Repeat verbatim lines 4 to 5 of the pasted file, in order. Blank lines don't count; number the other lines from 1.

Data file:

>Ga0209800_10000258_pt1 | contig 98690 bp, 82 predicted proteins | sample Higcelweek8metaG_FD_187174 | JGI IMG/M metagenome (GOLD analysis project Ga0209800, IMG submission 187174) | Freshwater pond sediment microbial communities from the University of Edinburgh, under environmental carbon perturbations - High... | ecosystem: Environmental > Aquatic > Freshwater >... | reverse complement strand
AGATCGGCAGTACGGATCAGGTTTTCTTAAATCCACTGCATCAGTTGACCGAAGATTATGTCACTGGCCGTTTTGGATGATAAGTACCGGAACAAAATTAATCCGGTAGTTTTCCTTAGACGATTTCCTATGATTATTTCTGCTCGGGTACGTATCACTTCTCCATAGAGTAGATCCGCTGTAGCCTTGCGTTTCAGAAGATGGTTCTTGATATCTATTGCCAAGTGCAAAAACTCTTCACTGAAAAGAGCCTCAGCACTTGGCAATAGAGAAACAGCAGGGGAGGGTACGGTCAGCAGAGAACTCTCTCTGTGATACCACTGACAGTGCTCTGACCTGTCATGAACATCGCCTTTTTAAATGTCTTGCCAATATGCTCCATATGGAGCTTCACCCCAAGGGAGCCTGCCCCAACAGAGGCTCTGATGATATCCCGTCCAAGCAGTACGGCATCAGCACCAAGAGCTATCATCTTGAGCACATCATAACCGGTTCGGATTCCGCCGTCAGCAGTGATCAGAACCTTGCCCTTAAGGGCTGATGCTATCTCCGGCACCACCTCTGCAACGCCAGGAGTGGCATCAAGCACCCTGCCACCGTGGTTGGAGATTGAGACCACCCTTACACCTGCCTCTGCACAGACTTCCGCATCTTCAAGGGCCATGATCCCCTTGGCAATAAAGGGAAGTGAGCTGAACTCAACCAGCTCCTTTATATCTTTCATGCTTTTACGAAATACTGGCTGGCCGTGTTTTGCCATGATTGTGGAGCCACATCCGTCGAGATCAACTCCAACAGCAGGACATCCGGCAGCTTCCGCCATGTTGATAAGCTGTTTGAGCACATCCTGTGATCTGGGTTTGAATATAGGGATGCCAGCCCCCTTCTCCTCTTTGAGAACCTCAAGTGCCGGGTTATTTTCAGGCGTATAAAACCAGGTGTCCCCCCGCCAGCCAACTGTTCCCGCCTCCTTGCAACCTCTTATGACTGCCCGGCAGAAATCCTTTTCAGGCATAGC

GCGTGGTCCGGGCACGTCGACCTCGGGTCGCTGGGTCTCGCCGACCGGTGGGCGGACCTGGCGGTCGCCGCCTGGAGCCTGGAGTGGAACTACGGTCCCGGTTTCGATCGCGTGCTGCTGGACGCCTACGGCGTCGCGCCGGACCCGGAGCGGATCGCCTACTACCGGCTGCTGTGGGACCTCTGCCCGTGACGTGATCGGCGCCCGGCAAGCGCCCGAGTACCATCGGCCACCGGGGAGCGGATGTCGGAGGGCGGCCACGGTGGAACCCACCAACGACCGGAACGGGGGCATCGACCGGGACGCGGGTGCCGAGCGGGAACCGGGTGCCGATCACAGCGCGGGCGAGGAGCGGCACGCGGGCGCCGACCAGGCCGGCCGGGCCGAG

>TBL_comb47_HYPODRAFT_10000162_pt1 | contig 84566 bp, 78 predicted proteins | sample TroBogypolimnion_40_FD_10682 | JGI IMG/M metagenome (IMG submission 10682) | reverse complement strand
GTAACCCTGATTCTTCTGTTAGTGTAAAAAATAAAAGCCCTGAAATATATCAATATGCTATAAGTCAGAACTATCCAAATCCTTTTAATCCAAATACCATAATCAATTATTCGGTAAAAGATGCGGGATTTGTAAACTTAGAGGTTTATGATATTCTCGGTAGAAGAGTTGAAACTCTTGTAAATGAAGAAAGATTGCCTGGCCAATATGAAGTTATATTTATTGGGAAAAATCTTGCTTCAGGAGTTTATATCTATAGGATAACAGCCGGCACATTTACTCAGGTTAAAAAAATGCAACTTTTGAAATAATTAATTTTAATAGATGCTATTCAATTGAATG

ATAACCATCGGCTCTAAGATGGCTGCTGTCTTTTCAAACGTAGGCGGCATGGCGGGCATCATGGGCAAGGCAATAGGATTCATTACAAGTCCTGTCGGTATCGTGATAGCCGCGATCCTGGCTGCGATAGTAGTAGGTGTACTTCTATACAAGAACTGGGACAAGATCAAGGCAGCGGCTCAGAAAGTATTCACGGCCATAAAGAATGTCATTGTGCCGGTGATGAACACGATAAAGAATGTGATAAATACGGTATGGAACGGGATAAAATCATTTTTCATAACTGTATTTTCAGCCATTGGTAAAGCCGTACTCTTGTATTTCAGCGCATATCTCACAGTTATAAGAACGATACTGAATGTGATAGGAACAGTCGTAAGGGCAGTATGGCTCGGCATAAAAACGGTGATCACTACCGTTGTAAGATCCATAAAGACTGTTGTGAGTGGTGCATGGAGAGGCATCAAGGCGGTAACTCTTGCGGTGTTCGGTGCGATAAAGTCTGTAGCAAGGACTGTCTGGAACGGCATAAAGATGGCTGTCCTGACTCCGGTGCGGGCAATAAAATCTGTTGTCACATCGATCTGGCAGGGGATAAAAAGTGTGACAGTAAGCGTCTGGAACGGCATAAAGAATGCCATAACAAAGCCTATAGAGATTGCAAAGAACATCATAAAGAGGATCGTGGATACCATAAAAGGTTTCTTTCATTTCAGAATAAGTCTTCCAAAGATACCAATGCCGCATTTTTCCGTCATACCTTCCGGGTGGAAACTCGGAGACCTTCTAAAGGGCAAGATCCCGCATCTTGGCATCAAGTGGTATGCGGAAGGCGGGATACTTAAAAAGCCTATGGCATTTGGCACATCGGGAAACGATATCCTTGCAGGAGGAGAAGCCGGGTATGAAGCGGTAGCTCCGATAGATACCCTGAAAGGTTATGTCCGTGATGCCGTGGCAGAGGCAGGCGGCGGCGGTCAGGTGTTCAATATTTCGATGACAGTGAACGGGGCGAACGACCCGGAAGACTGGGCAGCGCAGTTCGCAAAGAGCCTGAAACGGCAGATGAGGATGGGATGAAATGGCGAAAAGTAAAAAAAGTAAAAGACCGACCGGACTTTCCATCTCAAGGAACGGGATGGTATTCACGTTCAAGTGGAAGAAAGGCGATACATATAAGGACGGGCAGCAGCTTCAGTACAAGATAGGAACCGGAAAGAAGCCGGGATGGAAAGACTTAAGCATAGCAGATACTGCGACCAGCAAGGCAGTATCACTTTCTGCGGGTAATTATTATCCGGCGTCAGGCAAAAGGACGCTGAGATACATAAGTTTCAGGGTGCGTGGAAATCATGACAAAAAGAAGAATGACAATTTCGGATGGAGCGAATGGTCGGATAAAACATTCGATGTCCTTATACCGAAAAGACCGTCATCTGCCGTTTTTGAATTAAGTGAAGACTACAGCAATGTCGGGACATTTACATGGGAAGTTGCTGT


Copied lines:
>TBL_comb47_HYPODRAFT_10000162_pt1 | contig 84566 bp, 78 predicted proteins | sample TroBogypolimnion_40_FD_10682 | JGI IMG/M metagenome (IMG submission 10682) | reverse complement strand
GTAACCCTGATTCTTCTGTTAGTGTAAAAAATAAAAGCCCTGAAATATATCAATATGCTATAAGTCAGAACTATCCAAATCCTTTTAATCCAAATACCATAATCAATTATTCGGTAAAAGATGCGGGATTTGTAAACTTAGAGGTTTATGATATTCTCGGTAGAAGAGTTGAAACTCTTGTAAATGAAGAAAGATTGCCTGGCCAATATGAAGTTATATTTATTGGGAAAAATCTTGCTTCAGGAGTTTATATCTATAGGATAACAGCCGGCACATTTACTCAGGTTAAAAAAATGCAACTTTTGAAATAATTAATTTTAATAGATGCTATTCAATTGAATG